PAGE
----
Military chief confirms killing of al-Qaida-linked militant

A top al-Qaida-linked militant, long wanted by the US and Philippine authorities for deadly terror attacks, has been killed in a clash with troops in a major blow to his brutal rebel group, the military said today.

A top al-Qaida-linked militant, long wanted by the US and Philippine authorities for deadly terror attacks, has been killed in a clash with troops in a major blow to his brutal rebel group, the military said today.

Jainal Antel Sali Jr, popularly known as Abu Sulaiman – a top leader of the Abu Sayyaf rebel group – was shot dead yesterday in a fierce gunbattle with army special forces on the mountainous southern island of Jolo, military chief Gen Hermogenes Esperon said, confirming earlier reports of the militant’s death.

Esperon warned Sulaiman’s death could set off retaliatory attacks, but that the military was ready.

Esperon said Sulaiman had plotted most of Abu Sayyaf’s major kidnappings and bombings that victimised Americans and other foreigners.

“We have resolved that this group and their major commanders must be finished off, that this notorious group should see its end,” Esperon told a news conference.

Esperon displayed a picture of the dead militant then triumphantly stood up to scribble an ‘X’ across Sulaiman’s face on a US poster of most-wanted terror suspects.

Sulaiman is the highest-ranking Abu Sayyaf commander killed by US-backed troops, who have been hunting him for years for his alleged involvement in major bomb attacks and mass kidnappings for ransom, he said.

Washington has offered up to £2.5m (€3.8m) for his capture.

Jolo villagers, a rebel informant and one of the wives of the slain rebel have identified his body after the clash between the army’s 8th Special Forces Company and about 60 Abu Sayyaf gunmen on Jolo’s Bud Daho mountain, about 600 miles south of Manila, Esperon said.

Sulaiman allegedly helped plot a February 2004 bombing that triggered a fire aboard Superferry 14, killing 116 people in south-east Asia’s second-worst terror attack. Sulaiman, who has often acted as an Abu Sayyaf spokesman, claimed responsibility.

He also had a hand in a bomb attack that killed a US serviceman near an army camp in southern Zamboanga city in October 2002, he said.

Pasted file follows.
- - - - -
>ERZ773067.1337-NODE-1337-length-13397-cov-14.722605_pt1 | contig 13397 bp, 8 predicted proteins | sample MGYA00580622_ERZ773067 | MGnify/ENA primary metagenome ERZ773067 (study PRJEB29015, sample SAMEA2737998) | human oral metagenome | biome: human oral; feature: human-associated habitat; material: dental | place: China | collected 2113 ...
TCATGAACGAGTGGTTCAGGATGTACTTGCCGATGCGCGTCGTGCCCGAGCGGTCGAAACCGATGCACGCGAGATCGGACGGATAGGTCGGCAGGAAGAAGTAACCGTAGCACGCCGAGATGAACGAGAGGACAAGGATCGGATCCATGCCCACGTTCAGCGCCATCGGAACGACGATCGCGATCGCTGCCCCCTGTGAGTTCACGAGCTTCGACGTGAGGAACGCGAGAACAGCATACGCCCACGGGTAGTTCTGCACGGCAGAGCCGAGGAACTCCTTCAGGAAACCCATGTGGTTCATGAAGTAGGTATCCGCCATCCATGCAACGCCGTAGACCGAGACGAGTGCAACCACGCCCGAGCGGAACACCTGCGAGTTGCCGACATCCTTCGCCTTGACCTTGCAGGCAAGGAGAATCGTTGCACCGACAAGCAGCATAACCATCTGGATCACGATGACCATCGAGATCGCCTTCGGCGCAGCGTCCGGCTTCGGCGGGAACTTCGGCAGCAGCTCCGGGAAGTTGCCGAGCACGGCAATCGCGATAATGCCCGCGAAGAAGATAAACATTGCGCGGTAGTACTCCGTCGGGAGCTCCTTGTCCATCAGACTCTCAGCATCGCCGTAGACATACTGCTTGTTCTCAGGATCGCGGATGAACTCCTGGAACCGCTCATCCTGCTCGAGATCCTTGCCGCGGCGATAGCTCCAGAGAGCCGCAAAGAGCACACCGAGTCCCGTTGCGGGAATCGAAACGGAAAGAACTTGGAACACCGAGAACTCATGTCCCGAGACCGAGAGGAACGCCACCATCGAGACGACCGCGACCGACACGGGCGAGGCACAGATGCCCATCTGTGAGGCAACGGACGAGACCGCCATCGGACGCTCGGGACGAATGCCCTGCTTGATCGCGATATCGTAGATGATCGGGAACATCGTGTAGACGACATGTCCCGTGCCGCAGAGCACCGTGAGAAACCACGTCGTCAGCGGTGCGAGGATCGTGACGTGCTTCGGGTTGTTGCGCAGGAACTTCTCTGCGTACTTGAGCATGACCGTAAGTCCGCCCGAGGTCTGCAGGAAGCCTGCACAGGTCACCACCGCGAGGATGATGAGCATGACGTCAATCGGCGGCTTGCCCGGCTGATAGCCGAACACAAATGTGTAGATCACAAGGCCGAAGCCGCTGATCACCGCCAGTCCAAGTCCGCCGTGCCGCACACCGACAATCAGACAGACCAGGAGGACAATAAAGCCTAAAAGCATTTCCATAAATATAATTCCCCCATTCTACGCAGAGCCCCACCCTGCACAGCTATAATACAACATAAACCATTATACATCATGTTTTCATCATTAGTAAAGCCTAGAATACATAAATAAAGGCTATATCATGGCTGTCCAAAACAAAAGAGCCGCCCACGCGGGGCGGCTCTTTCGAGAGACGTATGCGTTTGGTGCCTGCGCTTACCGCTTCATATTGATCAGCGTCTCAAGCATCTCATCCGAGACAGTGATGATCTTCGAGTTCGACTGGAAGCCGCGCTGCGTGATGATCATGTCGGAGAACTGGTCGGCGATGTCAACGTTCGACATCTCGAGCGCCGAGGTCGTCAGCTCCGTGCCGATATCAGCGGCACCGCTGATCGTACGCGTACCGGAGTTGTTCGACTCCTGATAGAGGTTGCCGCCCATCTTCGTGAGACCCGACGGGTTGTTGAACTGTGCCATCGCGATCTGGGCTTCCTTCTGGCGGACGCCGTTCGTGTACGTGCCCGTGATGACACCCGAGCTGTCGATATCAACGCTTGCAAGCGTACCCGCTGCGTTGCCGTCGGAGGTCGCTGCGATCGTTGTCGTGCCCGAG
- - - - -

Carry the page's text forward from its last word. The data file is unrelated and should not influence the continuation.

Sulaiman also planned the kidnapping of three Americans and Filipino tourists from the south-western island of Palawan in 2001, according to the military.

One of the Americans, Guillermo Sobero, was beheaded. American missionary Gracia Burnham was wounded and rescued by army commandos but her husband, Martin, was killed during the operation that ended their yearlong jungle captivity.

The kidnappings of the Americans prompted Philippine authorities to allow the deployment of US troops in the southern Mindanao region to train and arm Filipino soldiers working to wipe out the resilient Abu Sayyaf.

Army forces raided Sulaiman’s camp yesterday, sparking a three-hour gunbattle through dense forests, leaving two soldiers wounded and apparently killing Sulaiman, said regional army spokesman Maj. Eugene Batara.

Other insurgents escaped but troops are chasing them, Batara said.

He said troops captured Sulaiman’s camp, fortified with 17 bunkers, and found bomb components, leading military officials to believe it has been used as a bomb-making factory.

More than 7,000 troops have been hunting Sulaiman and other militants, including top Indonesian terror suspects Dulmatin and Umar Patek, on Jolo since August 1 in a US-backed campaign called Oplan Ultimatum.

The military believes Sulaiman is one of at least two possible successors to Abu Sayyaf chieftain Khaddafy Janjalani, who was reportedly killed in a Jolo gunbattle in September.

The military has been trying to confirm Janjalani’s death through DNA tests with the help of US authorities, and has yet to announce the results.

Sulaiman, a 41-year-old civil engineer, began his activism by joining the Moro Islamic Liberation Front, a Muslim separatist group that signed a peace accord with the government in 1996.

He broke off from the MNLF when the accord was signed and decided to work in Saudi Arabia for a few years building highways and buildings, according to police intelligence reports.

In the late 1990s, he returned home and joined the Abu Sayyaf.

Having once been a builder, Sulaiman was asked by The AP last year in a telephone interview why he would want to destroy.

Their attacks were retribution for the many atrocities committed against Muslims worldwide, he said. “I know that being once a builder of things would make me more efficient in destroying them,” he said.

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